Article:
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Vertebroplasty & Kyphoplasty

Relief for back pain & Osteoarthritis

Vertebroplasty and kyphoplasty are similar minimally invasive surgical procedures aimed at relieving back pain caused by vertebral compression fractures and instability of the spine. Instability of the spinal column can occur as a result of an accident, falling from high heights, excessive trauma, or osteoarthritis; among others. Trauma that causes spinal instability can result in more pain and the risk of more severe injuries to your spinal cord, such as; vertebral compression fractures, burst fractures, or fracture dislocations.

If you’re suffering from back pain then vertebroplasty or kyphoplasty may be the optimal minimally invasive surgical procedure for you.

Vertebroplasty

Vertebroplasty is a surgical technique that involves injecting low viscosity cement (aka:“bone cement”) into a fractured vertebrae. After the cement hardens the spinal column stabilizes, resulting in partial or complete elimination of pain. This procedure was developed in France in 1984 and was first introduced in the US in 1994.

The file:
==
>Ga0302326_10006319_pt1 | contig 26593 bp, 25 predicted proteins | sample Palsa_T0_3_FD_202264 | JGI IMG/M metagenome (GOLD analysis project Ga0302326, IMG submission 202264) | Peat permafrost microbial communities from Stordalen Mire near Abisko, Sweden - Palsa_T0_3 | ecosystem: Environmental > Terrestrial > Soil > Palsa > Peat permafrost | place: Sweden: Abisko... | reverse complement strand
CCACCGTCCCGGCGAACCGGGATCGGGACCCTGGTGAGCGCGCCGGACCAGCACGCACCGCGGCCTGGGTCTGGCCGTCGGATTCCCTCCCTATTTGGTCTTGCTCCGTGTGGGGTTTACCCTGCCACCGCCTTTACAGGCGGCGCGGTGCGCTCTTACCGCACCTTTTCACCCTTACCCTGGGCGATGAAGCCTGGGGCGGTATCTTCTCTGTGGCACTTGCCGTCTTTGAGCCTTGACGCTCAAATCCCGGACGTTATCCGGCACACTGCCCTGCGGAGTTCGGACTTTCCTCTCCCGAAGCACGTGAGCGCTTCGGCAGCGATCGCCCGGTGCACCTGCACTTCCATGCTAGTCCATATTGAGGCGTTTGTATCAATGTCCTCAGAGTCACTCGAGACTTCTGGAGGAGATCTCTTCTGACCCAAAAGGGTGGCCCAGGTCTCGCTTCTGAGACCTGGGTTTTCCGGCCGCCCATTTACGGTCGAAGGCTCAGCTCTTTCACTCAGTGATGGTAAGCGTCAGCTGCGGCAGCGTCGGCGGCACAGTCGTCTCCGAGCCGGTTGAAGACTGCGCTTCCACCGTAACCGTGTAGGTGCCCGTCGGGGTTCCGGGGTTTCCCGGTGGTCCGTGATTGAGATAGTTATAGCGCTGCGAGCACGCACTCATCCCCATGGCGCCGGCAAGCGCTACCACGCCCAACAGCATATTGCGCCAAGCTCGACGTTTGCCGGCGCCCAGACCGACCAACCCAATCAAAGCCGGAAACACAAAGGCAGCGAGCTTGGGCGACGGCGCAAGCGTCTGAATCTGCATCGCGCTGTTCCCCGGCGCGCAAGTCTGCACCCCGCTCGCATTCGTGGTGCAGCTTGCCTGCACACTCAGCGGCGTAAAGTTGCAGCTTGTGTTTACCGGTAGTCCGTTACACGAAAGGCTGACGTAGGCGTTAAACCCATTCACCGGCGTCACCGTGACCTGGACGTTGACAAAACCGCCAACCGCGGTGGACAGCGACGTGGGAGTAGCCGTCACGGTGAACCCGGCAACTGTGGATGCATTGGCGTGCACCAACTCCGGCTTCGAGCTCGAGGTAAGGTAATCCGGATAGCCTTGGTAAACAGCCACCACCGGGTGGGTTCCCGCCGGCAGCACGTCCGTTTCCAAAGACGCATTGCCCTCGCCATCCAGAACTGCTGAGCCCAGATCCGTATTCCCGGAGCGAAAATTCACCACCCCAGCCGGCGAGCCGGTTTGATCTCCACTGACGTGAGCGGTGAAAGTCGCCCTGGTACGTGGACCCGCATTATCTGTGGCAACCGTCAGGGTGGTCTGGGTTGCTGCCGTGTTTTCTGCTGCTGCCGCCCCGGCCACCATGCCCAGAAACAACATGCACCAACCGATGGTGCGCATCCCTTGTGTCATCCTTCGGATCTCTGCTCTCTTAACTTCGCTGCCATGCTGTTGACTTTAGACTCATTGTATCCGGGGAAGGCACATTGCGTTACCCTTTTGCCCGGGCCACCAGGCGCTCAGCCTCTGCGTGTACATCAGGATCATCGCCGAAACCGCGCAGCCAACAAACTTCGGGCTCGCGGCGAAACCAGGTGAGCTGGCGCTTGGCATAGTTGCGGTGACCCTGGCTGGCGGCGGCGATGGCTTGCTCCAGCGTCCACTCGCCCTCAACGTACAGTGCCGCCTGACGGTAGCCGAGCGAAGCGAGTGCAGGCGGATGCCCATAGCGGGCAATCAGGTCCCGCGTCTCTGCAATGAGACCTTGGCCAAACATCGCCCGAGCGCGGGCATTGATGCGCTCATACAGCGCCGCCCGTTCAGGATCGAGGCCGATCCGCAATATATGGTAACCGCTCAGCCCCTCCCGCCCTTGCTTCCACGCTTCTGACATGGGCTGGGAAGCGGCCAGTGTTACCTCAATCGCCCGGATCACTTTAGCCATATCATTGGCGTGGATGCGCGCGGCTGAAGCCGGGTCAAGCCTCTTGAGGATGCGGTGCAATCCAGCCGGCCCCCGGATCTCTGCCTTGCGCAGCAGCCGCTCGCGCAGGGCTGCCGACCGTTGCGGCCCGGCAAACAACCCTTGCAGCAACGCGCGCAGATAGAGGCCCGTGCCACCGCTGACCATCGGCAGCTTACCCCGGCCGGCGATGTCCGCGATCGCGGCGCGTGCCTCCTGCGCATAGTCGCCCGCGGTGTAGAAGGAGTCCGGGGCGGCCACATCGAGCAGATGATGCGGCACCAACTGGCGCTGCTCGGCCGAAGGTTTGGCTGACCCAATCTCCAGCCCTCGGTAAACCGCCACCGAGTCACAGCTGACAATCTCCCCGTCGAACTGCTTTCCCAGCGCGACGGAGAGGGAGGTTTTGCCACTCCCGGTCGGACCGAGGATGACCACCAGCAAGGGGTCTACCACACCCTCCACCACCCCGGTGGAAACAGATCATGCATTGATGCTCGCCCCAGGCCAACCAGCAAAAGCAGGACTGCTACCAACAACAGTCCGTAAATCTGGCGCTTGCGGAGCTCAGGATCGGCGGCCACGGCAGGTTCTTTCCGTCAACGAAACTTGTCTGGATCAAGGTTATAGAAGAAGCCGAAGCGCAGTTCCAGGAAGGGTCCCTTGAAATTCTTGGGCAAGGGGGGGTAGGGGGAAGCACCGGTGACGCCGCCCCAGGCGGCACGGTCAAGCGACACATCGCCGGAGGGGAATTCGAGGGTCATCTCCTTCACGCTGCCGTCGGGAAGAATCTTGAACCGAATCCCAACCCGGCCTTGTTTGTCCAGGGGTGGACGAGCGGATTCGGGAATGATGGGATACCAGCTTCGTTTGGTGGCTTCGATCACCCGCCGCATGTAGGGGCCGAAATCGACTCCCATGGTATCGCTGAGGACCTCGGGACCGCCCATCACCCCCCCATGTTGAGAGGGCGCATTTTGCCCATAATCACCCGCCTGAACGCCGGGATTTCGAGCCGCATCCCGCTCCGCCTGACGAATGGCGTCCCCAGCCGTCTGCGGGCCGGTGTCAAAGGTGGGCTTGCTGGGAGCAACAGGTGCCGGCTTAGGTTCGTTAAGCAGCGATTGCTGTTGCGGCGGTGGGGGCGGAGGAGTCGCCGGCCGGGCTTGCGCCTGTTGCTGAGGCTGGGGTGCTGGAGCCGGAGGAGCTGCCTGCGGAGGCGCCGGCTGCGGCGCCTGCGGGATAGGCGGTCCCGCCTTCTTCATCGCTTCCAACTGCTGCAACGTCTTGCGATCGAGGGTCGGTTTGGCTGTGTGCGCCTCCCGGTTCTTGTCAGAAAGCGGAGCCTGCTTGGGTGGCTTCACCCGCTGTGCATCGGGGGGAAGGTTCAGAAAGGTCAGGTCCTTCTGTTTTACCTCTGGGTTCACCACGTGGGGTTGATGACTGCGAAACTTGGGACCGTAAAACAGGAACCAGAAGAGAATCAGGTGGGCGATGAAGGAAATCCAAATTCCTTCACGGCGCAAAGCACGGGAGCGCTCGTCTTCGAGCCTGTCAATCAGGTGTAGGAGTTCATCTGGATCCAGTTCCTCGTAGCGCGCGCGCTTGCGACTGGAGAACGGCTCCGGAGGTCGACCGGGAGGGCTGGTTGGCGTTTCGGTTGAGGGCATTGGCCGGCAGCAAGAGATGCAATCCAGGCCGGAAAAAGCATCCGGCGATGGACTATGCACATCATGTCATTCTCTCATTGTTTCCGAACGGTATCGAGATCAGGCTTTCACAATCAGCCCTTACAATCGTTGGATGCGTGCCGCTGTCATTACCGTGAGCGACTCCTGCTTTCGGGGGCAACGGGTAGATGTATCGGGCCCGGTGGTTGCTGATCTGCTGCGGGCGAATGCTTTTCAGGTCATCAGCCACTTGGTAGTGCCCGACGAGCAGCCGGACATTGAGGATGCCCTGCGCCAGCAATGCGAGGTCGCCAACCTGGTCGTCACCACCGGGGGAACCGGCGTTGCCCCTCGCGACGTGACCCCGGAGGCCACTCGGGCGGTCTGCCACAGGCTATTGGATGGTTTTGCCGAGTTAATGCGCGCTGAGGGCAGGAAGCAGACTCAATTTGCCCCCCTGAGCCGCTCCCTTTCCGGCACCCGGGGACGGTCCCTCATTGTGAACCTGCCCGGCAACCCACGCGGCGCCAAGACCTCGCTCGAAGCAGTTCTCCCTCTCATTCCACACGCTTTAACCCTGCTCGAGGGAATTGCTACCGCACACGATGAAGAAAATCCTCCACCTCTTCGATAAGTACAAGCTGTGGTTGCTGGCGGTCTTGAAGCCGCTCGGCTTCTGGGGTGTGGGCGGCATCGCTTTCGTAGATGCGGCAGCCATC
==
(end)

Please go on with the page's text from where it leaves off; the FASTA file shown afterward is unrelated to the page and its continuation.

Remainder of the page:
Kyphoplasty

Kyphoplasty is a form of vertebroplasty, and is a similar method of treating vertebral fractures. Kyphoplasty is so named because the procedure attempts to reduce the kyphosis that results from vertebral body collapse. During kyphoplasty an inflatable bone tamp or balloon is inserted to aid in restoring the original height of the vertebral body. Like vertebroplasty, kyphoplasty fills cavities with bone cement leading to increased stability and preventing the vertebra from re-collapsing.

Summary

When pain persists from compression fractures or similar trauma related injuries vertebroplasty or kyphoplasty are two procedures that may considered. Both procedures boast success rates over 90% of the time in decreasing or eliminating pain associated with vertebral compression fractures. However, in rare situations fusion surgery may be the most appropriate solution. The success of vertebroplasty and kyphoplasty is greater when performed within 2 months of the sustained fracture.